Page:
I feel so lucky that we found an amazing preschool for Rory when we moved to Central Texas. This school has become the center of what we consider our “community” here — so much so that I’m already dreading Rory’s graduation to kindergarten, as we won’t have the excuse to see all the wonderful school folks quite as often.
When I found the school’s Web site before moving here, I think I literally cried with joy. Its values were so aligned with what we wanted for our kids — and it was in our price range and actually had available spots. Those values are expressed through the fact that the children spend a good amount of time outdoors, the instruction includes caring for animals (a miniature donkey, two pigs, sheep and cats), and — most importantly — they feed the children healthy, organic meals and snacks.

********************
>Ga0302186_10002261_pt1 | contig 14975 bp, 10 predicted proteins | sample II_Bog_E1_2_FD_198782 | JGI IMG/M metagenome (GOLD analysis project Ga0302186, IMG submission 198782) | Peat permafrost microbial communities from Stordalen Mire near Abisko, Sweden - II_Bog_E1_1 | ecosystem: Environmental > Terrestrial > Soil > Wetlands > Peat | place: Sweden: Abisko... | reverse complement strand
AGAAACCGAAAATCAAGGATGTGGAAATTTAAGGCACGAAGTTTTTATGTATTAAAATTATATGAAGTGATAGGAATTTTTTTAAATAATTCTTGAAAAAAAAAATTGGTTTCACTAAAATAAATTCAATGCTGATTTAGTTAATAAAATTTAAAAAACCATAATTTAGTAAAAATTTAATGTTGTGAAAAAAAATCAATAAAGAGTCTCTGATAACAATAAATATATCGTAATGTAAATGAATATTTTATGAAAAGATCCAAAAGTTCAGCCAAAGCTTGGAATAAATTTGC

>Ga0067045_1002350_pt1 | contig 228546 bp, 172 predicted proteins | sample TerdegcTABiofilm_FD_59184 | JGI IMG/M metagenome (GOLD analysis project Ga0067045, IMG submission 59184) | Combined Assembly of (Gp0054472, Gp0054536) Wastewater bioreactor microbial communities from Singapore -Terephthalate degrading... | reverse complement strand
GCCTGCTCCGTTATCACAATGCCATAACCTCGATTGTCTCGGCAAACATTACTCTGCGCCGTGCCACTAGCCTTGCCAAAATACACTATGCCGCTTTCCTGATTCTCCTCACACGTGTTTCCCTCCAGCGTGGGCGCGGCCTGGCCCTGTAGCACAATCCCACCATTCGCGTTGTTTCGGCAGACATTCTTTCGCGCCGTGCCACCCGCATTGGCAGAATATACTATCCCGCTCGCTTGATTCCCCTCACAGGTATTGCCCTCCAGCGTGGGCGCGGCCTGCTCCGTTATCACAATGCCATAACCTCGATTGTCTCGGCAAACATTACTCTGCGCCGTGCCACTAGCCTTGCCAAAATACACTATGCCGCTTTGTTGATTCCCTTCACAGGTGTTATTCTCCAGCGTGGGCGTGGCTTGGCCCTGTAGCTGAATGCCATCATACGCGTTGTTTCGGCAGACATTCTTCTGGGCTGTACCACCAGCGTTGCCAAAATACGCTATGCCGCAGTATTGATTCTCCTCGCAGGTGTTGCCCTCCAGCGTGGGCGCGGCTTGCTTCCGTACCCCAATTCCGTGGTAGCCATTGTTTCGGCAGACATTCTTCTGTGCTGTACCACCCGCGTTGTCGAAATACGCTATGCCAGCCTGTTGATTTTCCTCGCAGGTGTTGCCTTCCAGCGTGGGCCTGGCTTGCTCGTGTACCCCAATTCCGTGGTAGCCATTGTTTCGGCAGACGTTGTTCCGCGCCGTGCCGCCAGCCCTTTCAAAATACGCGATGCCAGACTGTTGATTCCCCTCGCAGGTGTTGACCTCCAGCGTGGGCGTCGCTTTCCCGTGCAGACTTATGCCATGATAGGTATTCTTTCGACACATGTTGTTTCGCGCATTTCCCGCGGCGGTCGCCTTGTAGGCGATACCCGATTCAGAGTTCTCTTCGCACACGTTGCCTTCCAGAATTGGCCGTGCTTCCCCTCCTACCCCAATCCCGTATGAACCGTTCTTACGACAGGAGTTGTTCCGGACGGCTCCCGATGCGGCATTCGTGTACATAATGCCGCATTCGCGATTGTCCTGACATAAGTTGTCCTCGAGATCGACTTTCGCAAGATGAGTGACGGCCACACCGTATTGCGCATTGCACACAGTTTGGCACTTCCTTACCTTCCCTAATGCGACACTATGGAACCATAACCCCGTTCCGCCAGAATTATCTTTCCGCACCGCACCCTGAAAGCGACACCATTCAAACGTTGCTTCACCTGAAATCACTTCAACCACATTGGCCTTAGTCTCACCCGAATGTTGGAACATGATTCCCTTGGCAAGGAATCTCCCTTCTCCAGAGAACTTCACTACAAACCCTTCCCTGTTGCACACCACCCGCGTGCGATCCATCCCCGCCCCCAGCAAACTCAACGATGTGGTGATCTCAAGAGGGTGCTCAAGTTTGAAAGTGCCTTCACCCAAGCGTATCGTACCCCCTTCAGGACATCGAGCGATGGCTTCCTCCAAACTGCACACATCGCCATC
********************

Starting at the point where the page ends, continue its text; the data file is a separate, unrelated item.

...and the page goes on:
I would love for my eldest son to get such high-quality food at his public school, and it seems like the best hope for that would be a farm-to-cafeteria program — where kids help grow fresh vegetables on land near the school, and the produce is then used to cook from-scratch meals in the cafeteria.
Recently, I had a chance to join the ranks of contributors of a new web site, Foodie Parent, and, in that guise, I did some interviews with a farmer and some parents involved in a really revolutionary farm-to-school program in Colorado — the first of its kind in the state. I ended up really inspired by what these folks have accomplished — and the benefits the school children will reap — but also a little daunted by the amount of work it (of course) took to bring it to life. Check it out: Making Farm to Cafeteria Happen, Parts 1 and 2.